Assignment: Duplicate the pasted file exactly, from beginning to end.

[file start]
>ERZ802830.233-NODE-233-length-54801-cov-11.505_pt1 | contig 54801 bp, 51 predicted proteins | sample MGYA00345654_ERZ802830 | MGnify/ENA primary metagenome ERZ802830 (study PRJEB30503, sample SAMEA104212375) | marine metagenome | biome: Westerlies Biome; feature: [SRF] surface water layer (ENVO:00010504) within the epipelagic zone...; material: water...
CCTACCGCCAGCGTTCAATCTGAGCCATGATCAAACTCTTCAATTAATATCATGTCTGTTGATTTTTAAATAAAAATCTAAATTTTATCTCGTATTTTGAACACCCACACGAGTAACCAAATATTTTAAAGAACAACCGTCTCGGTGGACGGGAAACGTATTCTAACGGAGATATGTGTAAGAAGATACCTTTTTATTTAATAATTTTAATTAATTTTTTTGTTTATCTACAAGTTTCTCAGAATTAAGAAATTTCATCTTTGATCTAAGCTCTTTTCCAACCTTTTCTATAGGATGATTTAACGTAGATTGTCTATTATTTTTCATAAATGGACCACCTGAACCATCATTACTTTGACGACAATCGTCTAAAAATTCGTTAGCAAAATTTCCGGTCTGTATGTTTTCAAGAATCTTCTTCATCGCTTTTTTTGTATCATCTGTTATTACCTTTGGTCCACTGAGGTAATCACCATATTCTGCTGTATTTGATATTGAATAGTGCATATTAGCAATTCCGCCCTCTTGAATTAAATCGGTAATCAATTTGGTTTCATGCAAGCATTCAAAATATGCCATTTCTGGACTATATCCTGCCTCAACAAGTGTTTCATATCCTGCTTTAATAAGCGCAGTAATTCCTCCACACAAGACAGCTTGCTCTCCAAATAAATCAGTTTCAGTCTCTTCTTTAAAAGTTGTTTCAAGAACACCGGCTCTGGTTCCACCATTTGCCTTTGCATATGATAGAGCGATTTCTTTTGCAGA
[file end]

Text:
>ERZ802830.233-NODE-233-length-54801-cov-11.505_pt1 | contig 54801 bp, 51 predicted proteins | sample MGYA00345654_ERZ802830 | MGnify/ENA primary metagenome ERZ802830 (study PRJEB30503, sample SAMEA104212375) | marine metagenome | biome: Westerlies Biome; feature: [SRF] surface water layer (ENVO:00010504) within the epipelagic zone...; material: water...
CCTACCGCCAGCGTTCAATCTGAGCCATGATCAAACTCTTCAATTAATATCATGTCTGTTGATTTTTAAATAAAAATCTAAATTTTATCTCGTATTTTGAACACCCACACGAGTAACCAAATATTTTAAAGAACAACCGTCTCGGTGGACGGGAAACGTATTCTAACGGAGATATGTGTAAGAAGATACCTTTTTATTTAATAATTTTAATTAATTTTTTTGTTTATCTACAAGTTTCTCAGAATTAAGAAATTTCATCTTTGATCTAAGCTCTTTTCCAACCTTTTCTATAGGATGATTTAACGTAGATTGTCTATTATTTTTCATAAATGGACCACCTGAACCATCATTACTTTGACGACAATCGTCTAAAAATTCGTTAGCAAAATTTCCGGTCTGTATGTTTTCAAGAATCTTCTTCATCGCTTTTTTTGTATCATCTGTTATTACCTTTGGTCCACTGAGGTAATCACCATATTCTGCTGTATTTGATATTGAATAGTGCATATTAGCAATTCCGCCCTCTTGAATTAAATCGGTAATCAATTTGGTTTCATGCAAGCATTCAAAATATGCCATTTCTGGACTATATCCTGCCTCAACAAGTGTTTCATATCCTGCTTTAATAAGCGCAGTAATTCCTCCACACAAGACAGCTTGCTCTCCAAATAAATCAGTTTCAGTCTCTTCTTTAAAAGTTGTTTCAAGAACACCGGCTCTGGTTCCACCATTTGCCTTTGCATATGATAGAGCGATTTCTTTTGCAGA